People of coal

South Africa’s coal mining industry is an important employer in its areas of operation, largely around the Emalahleni coalfields in Mpumalanga province and increasingly on the Waterberg coalfields in Limpopo. The sector employs approximately 92,000 people, who earn some R29.7 billion.

Employment is created through direct employment by mining companies and indirectly through contractors, and suppliers of goods and services. It is estimated that for every direct job created in the mining industry, a further two to three jobs are created.

The employee profile of the coal mining industry is changing to reflect the people of South Africa. The 2004 Mining Charter provided a framework for the entry, at all levels, of historically disadvantaged South Africans into the industry, including women.

The Department of Mineral Resources (DMR) and coal mining companies encourage women to be active at all levels in the industry. The Mining Charter set a target of 10% for women in core mining jobs and by 2014 overall representation had reached 10.5%. Coal industry members meet, and in some instances, exceed Mining Charter requirements. The coal mining industry strives to ensure that women are attracted to the coal mining industry and that they are retained. Coal mining companies have also implemented career development programmes to develop and fast track women who show promise.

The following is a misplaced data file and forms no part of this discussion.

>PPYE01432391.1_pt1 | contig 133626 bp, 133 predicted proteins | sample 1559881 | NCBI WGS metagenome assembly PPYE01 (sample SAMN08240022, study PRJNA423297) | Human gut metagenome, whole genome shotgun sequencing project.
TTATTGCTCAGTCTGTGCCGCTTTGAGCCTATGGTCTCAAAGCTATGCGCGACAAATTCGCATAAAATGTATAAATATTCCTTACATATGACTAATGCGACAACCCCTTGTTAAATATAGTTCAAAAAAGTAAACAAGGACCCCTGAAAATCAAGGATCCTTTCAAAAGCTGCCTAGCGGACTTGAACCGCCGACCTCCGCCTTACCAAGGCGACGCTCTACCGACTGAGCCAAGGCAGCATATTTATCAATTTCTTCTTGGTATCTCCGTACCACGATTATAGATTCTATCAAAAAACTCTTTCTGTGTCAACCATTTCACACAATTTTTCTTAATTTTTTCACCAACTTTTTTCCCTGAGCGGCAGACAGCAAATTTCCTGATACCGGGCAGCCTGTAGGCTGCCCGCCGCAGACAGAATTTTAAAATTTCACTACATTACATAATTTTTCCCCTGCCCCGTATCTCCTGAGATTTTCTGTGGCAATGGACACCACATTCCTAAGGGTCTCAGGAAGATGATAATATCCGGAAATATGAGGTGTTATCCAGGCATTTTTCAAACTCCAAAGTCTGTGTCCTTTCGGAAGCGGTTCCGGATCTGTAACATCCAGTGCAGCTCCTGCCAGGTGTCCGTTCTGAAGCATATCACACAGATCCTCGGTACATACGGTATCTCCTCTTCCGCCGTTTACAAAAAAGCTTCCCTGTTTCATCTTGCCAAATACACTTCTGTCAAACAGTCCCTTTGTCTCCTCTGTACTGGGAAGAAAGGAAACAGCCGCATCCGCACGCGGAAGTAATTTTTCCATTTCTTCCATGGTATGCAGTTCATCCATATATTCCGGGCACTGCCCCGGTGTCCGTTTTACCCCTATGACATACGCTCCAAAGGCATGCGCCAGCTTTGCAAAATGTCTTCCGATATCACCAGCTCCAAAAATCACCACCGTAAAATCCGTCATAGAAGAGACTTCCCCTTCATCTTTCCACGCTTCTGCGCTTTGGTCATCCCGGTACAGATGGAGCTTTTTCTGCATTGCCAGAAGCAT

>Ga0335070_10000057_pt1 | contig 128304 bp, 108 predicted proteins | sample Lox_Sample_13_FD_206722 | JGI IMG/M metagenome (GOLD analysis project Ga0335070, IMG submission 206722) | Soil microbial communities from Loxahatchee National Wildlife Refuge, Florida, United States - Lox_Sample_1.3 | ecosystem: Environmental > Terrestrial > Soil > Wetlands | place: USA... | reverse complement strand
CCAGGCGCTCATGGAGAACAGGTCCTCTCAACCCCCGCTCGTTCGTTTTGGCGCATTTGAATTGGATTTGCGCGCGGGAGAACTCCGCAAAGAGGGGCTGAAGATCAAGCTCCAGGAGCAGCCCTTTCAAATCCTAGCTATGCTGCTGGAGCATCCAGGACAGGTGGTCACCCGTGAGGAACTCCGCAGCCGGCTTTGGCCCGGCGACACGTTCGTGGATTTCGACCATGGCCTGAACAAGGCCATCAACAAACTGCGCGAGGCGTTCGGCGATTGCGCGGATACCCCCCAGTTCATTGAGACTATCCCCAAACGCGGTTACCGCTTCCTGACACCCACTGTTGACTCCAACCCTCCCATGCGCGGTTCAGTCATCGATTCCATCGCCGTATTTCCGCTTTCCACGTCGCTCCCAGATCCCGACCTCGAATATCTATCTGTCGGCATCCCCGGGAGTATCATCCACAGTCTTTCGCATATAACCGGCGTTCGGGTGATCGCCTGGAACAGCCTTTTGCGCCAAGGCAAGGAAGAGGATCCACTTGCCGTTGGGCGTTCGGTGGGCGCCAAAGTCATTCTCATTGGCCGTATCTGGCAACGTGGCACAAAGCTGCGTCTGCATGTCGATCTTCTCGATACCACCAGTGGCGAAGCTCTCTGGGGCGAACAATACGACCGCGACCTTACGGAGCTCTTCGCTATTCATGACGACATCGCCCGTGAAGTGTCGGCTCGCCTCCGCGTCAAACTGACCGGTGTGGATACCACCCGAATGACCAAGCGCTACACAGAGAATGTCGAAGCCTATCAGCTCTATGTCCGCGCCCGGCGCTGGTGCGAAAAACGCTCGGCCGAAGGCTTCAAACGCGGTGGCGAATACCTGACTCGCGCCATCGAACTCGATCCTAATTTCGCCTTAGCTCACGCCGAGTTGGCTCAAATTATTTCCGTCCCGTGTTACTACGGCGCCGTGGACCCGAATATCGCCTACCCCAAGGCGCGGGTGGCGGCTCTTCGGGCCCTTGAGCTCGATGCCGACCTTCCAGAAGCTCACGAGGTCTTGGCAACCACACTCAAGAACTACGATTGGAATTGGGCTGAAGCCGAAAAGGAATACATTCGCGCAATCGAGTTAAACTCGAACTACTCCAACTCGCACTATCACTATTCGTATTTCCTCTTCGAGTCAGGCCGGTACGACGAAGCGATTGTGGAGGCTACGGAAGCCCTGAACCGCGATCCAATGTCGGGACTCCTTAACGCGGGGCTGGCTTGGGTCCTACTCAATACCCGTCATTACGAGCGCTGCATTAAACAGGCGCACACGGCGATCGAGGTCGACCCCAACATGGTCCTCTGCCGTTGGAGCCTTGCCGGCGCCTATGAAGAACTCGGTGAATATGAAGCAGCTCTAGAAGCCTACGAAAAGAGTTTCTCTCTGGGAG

Some coal mining companies have created ownership opportunities to ensure a more equitable distribution of profits. Ownership is implemented through share schemes, employee/community trusts and employee stock ownership plans.

Historically, the coal mining industry drew large numbers of employees from neighbouring countries and rural areas in South Africa but this pattern of migration has changed significantly in recent years. Companies in this sector still draw employees from all over southern Africa, but increasingly employees and their families live and work closer to mining regions.